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Looking out my window–not a great escape option

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Mission accomplished: brand new door lock

France, German style
This week the girls and I have France covered: I’m in Alsace in the east, Carolyn is in the Loire Valley in the center of the country, and Evelyn is in the Basque region on the coast near Spain.

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At their school, because around a third of the student population is new each year, each class goes on a weeklong field trip at the beginning of the year; the idea is that by the time they get back, they’ve all gotten to know each other and there aren’t any “new kids.” Since they were going to be gone for the week, I decided to take the opportunity to check out this region that’s passed back and forth between France and Germany over the years. Lots of half-timbered buildings, sausages, spätzle, pretzels, and plenty of German-speaking tourists give the area a much different feel than Paris.

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The back of the Customs House.

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“Petite Venice”

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“Maison des Têtes” (House of Heads)

Mediterranean retreat
This marks the second week in France when I’ll be overnight somewhere other than Paris. Last week was the first: I went to the Mediterranean town of Sète for a retreat for Covenant missionaries serving in Europe. I was asked to lead the times of worship each day.

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It was my second year at this retreat; last year it was held in a tiny village in the hills above Turin, Italy. It was one of the highlights of my year, so I was grateful to be invited back again this year.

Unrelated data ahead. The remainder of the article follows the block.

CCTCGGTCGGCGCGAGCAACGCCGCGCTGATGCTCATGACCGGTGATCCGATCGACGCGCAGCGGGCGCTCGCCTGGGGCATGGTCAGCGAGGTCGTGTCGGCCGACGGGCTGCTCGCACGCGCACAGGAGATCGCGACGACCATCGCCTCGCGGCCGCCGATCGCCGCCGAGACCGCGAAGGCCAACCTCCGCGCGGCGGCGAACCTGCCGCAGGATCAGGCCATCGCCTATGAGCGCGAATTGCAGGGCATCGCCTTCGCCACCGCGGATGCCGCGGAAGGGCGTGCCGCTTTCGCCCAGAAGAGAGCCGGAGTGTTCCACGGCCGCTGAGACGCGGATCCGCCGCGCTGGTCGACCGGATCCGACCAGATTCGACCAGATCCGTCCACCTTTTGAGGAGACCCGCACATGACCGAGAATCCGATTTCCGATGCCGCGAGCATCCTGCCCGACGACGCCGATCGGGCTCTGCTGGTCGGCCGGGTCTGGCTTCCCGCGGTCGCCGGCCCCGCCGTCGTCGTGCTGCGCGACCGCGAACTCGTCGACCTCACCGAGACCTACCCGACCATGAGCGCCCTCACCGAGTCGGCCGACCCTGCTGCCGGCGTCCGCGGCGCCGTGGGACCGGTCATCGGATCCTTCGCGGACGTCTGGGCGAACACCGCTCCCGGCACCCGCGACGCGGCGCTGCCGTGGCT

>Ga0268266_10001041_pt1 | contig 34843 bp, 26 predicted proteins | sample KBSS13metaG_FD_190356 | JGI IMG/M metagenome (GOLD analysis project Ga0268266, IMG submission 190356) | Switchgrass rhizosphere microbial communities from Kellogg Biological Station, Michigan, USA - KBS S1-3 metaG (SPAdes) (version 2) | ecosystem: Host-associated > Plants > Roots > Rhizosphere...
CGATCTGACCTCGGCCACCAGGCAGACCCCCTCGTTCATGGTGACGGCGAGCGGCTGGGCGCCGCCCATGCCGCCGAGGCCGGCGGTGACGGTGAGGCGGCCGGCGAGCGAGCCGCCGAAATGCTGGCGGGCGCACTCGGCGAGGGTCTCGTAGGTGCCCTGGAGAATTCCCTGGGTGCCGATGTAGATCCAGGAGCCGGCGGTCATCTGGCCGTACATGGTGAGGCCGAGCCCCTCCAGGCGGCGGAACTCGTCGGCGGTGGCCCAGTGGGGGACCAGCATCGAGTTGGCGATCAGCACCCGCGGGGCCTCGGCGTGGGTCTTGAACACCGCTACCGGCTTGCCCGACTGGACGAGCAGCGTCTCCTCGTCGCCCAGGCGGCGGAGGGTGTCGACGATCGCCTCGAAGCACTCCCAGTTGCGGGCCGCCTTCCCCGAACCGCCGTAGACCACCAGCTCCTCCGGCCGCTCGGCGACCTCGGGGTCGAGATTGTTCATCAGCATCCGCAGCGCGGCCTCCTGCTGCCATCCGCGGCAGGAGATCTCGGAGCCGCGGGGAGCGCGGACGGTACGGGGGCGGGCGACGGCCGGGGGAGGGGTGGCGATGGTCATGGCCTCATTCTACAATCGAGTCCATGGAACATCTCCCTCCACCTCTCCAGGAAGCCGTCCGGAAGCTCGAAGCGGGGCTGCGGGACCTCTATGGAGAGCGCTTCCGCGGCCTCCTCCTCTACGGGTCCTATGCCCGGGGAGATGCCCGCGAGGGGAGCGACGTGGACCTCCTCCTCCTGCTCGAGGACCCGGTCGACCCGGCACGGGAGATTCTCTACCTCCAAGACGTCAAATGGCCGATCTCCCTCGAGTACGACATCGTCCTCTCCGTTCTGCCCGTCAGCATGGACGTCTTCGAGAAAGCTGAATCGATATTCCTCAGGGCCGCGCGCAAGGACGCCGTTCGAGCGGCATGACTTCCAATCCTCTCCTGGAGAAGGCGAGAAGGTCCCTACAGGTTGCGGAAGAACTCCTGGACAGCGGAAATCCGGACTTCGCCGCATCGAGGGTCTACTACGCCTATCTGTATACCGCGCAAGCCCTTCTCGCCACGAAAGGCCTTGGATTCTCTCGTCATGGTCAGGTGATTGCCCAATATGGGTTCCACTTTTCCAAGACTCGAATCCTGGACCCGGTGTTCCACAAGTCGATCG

When something is so perfect, the danger is that nothing else will live up to it, that past glories will eclipse what God is doing now. Thankfully, I didn’t consciously have any such expectations going into this year’s retreat. And as it turned out, things were very different from last year.

While the Mediterranean was lovely, we were staying at a much larger facility with all sorts of vacationers all around; last year we pretty much had the small retreat center to ourselves and the village was way, way, way off the beaten track. We had more cows and sheep for neighbors than people. So last year it was easy to go for prayer walks through the sleepy town and up into the forest among ruins of ancient stone dwellings and find time alone with God. I had some profound times of prayer on those walks last year. But this time we were in a tourist area with people getting to the water for the last gasp of summer. Even so, I managed to get out by myself and have some times alone with the surf breaking on the rocks.

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This year, I also came into the retreat with a deeper appreciation for what missionaries go through to minister in a cross-cultural setting. I’ve experienced more of what it’s like to not be able to communicate like you want to. I’m learning what it’s like to adapt to a new culture and how it can be difficult to know how ordinary, everyday things work (I still don’t understand half the functions on our washer/dryer and I haven’t managed to set up my voicemail—since the interface is in French). I’m still dealing with the aftermath of having surgery and dealing with paperwork I can’t read completely. My preconceptions and expectations about what language fluency means have been broadened as I’ve developed a deeper and more nuanced view of what learning another language really looks like. All of this has given me more compassion and flat-out awe for what missionaries deal with. And I think it made me a better worship leader for them.

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On our free afternoon some of us visited the medieval city of Carcassonne. 

It’s been such an honor to be among such wonderful people serving with all their hearts and facing all sorts of challenges and situations that I’m just beginning to understand and appreciate a bit more now by living in France. It’s been great to be welcomed into their midst. They’ve asked me to return again for their next retreat in August—back in the same little Italian village we were at last year. I’m already looking forward to it.